Invisible Cities by Italo Calvinoadmin / January 21, 2019
Invisible Cities by Italo Calvino is a great book depicting the fantastic cities which appear in the readers’ imagination making the readers feel as if they were travelers in a strange world.
The first two chapters open up the story and introduce the main characters and setting. Kublai Khan is an emperor of an empire fading away. This strong lord wants to know what is going on in his own empire for he even is not aware of each place in his empire. He listens to his servants’ descriptions and stories but he is not interested.
Here comes Marco Polo, Venetian traveler, who starts describing different beautiful places, and he does this so well that emperor is satisfied and is eager to listen to Marco Polo. Thus, they sit in the beautiful garden of the emperor and discuss beautiful places. I would like to point out that both of the main characters and the readers understand that not everything in these stories is real, but it so beautiful that it is impossible to stop listening and reading.
To my mind this book is one of those which absorb one’s attention completely, and it makes a person who started reading read it up to the end. There are a lot of reasons for that; I’d numerate some of them. First of all the language of the book is very readable, and I am sure that each reader had thoughts like the following: “OK.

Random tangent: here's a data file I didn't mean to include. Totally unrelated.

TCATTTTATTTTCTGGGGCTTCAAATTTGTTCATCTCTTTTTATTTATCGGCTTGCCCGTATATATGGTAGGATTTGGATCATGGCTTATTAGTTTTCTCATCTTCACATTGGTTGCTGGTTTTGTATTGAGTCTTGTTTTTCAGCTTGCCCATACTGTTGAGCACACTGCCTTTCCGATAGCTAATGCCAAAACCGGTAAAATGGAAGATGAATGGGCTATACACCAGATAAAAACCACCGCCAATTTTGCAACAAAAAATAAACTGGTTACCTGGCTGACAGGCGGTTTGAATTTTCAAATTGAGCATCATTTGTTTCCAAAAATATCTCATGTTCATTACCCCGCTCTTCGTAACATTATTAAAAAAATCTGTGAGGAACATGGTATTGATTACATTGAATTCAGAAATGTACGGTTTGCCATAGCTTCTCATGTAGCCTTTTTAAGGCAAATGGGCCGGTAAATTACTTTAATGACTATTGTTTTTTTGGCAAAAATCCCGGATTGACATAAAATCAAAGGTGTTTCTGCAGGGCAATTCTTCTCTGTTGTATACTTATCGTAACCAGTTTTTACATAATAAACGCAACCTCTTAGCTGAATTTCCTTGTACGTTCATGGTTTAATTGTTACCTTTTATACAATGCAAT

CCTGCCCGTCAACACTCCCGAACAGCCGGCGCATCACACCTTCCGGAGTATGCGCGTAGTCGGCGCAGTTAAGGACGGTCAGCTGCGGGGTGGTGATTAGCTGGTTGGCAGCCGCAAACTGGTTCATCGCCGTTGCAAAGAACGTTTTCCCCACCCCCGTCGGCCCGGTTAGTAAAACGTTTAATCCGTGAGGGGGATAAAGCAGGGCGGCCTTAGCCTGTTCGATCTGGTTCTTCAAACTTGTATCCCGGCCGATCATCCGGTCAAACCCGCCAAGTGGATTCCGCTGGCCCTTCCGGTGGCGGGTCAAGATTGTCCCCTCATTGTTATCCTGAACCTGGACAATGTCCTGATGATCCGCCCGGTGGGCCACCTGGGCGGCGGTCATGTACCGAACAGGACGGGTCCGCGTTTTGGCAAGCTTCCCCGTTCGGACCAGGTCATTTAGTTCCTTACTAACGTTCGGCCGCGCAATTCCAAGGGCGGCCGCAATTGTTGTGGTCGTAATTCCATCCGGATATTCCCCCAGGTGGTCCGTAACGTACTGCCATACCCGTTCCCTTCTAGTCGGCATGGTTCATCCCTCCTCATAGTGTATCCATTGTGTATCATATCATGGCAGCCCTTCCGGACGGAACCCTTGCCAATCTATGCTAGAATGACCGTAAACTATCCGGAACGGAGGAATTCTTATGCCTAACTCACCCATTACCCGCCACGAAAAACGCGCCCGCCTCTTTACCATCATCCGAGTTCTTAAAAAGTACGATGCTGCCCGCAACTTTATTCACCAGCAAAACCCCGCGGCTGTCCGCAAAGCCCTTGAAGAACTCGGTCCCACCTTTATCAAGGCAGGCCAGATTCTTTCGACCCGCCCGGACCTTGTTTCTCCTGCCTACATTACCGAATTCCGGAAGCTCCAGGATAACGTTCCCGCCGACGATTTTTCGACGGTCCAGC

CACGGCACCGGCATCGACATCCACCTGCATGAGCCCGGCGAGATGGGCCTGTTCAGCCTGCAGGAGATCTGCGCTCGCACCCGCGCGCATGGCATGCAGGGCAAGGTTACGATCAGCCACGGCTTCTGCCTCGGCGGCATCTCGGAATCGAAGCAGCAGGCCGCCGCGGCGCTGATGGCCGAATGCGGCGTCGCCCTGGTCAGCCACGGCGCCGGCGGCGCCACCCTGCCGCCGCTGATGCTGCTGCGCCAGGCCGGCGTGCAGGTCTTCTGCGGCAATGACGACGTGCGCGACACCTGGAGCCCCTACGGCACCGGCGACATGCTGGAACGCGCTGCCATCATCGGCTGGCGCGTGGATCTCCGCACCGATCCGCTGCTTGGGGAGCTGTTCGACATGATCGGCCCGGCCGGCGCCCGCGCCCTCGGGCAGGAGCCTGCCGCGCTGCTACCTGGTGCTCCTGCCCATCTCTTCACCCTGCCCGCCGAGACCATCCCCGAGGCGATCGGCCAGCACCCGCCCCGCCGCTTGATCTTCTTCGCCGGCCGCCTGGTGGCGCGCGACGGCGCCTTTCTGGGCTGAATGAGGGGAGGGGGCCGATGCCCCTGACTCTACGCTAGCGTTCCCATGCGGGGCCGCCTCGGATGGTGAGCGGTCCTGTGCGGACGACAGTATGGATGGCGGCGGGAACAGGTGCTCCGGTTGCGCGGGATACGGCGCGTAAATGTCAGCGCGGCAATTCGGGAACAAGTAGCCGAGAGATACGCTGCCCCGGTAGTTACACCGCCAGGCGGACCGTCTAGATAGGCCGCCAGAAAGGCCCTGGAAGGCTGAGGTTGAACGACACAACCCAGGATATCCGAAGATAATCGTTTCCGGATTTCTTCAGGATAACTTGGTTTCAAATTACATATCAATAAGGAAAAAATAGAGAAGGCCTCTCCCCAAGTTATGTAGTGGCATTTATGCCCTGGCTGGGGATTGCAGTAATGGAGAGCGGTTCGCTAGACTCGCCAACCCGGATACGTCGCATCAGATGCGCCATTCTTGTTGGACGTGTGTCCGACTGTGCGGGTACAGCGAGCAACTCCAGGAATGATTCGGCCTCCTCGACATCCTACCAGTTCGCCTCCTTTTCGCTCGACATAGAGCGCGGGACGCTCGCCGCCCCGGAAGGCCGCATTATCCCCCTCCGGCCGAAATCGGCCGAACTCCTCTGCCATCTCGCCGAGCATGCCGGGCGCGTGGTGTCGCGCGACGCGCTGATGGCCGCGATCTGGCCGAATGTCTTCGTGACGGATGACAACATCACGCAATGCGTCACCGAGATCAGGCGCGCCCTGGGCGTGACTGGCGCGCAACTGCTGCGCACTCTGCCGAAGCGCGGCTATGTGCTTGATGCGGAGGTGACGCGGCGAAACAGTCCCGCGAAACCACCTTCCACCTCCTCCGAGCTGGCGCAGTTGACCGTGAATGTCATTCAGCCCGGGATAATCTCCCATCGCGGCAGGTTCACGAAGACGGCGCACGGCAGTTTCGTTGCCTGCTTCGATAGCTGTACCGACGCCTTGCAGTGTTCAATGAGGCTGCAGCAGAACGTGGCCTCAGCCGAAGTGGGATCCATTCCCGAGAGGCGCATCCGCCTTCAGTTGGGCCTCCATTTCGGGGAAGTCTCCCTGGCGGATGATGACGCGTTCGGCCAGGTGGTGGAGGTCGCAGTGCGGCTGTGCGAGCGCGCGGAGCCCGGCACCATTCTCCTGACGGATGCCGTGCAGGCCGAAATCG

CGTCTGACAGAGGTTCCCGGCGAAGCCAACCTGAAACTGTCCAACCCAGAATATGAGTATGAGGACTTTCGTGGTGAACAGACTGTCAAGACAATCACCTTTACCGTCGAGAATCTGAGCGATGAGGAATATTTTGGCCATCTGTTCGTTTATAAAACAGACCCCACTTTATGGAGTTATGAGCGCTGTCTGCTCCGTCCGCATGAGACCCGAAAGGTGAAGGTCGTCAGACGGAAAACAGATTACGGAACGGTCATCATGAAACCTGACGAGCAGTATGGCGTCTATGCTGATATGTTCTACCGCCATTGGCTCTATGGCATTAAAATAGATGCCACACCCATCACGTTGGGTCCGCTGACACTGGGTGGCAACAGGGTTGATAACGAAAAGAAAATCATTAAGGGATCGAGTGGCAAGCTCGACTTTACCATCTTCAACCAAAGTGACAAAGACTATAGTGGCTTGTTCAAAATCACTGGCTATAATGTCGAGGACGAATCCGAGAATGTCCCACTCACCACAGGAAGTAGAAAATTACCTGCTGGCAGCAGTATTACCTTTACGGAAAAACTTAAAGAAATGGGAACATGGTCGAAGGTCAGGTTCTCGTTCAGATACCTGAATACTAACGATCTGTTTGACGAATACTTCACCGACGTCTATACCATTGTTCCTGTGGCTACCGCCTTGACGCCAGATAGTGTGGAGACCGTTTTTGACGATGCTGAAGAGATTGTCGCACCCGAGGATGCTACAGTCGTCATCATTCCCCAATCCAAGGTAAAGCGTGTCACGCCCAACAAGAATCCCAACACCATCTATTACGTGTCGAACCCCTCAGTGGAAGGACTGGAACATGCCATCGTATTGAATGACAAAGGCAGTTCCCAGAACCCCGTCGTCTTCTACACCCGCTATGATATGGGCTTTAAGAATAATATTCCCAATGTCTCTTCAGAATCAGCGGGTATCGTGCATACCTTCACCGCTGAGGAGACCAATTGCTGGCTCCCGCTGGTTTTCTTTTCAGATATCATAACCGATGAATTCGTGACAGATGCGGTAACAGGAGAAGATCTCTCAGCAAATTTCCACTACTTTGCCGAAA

One little passage and I stop… Oh, Ok. I have to know what’s next. I’ll read another tiny passage…” Secondly, reading this book makes you eager to find out whether all this is real after all. Maybe this place exists nearby, or maybe it is only Calvino’s imagination. And the third reason to be pointed out concerns the ending of the second chapter directly, it is simply a must to see the following dialogue between the emperor and the traveler: with fewer words and more gestures, mime.
As far as the whole story is concerned I would like to point out that it is quite philosophic, it is not about depiction of some architecture, and it is more about the habits and traditions. The most interesting about this all is that the book, being a philosophic, to my mind, should put questions and this story instead provides answers; and makes the readers (at least me) think about habits of their own cities.
The style of this book is so unusual and at the same time easy to read. The most striking point about the style, in my opinion, is its shifting. There are several narrators: there is an unknown narrator who describes the garden, the emperor and Marco Polo; Marco Polo is narrator himself; then Marco starts speaking, using third person.
The reader becomes sometimes confused and uncertain about the source of narration. All this creates the mysterious atmosphere of shifting the time and space. One more thing to be discussed is the evocative character; I’d call the language of the book a picturesque one. Somehow the words and sentences become bright colors and definite images.
To my mind, this book is not only a great piece of literature, but it can be called a piece of art, a kind of 3-D story. I would call this book a painting of many layers, and here the reader is the creator as well. Calvino only shows the possible variants, but readers create their own cities and gardens, even the whole new worlds.
Thus, Invisible Cities is a piece of art which is to be read by everyone, who wants to travel in their own world.